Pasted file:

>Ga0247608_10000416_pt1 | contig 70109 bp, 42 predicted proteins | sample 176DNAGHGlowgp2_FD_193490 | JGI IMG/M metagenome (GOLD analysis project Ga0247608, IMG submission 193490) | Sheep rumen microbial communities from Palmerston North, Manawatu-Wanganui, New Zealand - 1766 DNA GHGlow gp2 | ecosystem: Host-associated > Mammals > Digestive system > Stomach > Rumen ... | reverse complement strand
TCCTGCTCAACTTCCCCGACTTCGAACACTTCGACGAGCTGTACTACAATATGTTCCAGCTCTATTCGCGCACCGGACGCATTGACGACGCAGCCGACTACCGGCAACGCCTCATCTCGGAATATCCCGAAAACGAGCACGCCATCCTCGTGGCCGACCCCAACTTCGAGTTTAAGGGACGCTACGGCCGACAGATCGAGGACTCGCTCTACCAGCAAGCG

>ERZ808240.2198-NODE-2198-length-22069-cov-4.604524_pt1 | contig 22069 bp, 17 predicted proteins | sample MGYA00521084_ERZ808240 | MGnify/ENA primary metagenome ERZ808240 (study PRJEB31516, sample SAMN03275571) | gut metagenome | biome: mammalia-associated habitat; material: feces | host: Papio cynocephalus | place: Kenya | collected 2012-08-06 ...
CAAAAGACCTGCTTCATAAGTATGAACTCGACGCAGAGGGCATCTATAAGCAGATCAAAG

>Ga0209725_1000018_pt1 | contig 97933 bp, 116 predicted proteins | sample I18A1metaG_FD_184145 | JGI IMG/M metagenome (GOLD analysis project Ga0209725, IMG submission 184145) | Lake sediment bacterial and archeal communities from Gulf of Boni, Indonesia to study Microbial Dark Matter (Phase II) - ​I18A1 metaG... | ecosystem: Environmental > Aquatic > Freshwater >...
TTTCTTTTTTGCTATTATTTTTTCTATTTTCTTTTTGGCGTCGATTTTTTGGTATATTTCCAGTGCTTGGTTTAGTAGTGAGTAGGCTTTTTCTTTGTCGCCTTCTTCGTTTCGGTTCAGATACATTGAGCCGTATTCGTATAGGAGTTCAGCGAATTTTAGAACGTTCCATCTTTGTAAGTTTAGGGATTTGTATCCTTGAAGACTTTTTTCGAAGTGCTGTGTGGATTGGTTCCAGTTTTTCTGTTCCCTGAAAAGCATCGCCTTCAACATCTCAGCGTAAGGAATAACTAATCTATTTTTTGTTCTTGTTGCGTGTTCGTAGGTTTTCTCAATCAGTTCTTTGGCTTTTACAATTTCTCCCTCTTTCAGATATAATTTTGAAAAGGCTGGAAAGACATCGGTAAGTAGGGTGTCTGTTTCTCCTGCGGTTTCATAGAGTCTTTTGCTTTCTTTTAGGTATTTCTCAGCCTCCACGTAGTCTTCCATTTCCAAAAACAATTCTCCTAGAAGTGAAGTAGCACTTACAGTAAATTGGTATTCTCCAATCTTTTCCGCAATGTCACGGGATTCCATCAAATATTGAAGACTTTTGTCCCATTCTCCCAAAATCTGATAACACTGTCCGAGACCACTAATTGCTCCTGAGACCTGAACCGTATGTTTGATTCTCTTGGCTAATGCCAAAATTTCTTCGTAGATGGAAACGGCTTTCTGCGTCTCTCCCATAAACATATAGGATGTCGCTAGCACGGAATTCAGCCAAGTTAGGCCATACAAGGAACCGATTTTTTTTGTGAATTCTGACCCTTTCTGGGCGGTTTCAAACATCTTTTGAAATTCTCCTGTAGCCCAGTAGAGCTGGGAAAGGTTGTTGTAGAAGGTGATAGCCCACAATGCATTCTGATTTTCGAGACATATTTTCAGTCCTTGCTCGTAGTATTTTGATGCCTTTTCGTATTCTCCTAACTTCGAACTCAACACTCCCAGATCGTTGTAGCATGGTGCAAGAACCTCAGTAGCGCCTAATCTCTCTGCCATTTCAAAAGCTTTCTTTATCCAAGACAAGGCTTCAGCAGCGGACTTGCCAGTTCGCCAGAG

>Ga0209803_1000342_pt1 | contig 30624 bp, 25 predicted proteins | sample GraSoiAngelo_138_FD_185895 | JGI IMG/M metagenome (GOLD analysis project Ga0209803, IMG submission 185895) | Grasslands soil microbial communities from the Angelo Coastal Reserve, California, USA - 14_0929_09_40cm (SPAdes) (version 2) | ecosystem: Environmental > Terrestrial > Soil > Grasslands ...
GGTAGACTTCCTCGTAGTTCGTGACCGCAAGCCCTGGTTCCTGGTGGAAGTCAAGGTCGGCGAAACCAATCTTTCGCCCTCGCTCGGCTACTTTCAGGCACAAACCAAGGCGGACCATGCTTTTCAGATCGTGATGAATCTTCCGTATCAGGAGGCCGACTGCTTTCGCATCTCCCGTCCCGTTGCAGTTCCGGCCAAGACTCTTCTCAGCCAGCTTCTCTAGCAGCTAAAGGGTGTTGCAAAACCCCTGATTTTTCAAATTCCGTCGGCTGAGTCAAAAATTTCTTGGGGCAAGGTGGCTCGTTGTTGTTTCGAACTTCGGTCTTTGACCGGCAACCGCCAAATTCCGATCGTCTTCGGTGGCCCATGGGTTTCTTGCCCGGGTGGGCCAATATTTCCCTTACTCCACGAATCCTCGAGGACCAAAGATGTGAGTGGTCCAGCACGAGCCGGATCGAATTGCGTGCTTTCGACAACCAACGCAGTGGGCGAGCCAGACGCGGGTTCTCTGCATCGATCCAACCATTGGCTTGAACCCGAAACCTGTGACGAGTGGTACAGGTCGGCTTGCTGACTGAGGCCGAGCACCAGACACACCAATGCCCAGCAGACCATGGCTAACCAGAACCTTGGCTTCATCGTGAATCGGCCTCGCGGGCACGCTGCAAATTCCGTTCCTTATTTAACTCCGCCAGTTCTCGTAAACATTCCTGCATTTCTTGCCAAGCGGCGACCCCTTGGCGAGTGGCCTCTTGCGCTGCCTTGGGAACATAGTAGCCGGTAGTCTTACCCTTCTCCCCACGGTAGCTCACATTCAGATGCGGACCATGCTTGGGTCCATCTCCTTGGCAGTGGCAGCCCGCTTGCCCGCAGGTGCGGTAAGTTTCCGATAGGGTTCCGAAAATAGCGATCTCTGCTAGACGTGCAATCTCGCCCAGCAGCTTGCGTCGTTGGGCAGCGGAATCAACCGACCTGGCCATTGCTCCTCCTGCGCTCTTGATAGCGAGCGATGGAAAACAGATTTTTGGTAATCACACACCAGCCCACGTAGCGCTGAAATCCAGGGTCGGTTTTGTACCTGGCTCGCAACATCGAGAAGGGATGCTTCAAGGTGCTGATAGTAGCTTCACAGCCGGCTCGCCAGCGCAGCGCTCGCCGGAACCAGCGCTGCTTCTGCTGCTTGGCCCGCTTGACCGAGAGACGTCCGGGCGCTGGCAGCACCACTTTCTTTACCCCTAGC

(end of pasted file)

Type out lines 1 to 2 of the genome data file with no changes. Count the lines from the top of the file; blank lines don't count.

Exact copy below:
>Ga0247608_10000416_pt1 | contig 70109 bp, 42 predicted proteins | sample 176DNAGHGlowgp2_FD_193490 | JGI IMG/M metagenome (GOLD analysis project Ga0247608, IMG submission 193490) | Sheep rumen microbial communities from Palmerston North, Manawatu-Wanganui, New Zealand - 1766 DNA GHGlow gp2 | ecosystem: Host-associated > Mammals > Digestive system > Stomach > Rumen ... | reverse complement strand
TCCTGCTCAACTTCCCCGACTTCGAACACTTCGACGAGCTGTACTACAATATGTTCCAGCTCTATTCGCGCACCGGACGCATTGACGACGCAGCCGACTACCGGCAACGCCTCATCTCGGAATATCCCGAAAACGAGCACGCCATCCTCGTGGCCGACCCCAACTTCGAGTTTAAGGGACGCTACGGCCGACAGATCGAGGACTCGCTCTACCAGCAAGCG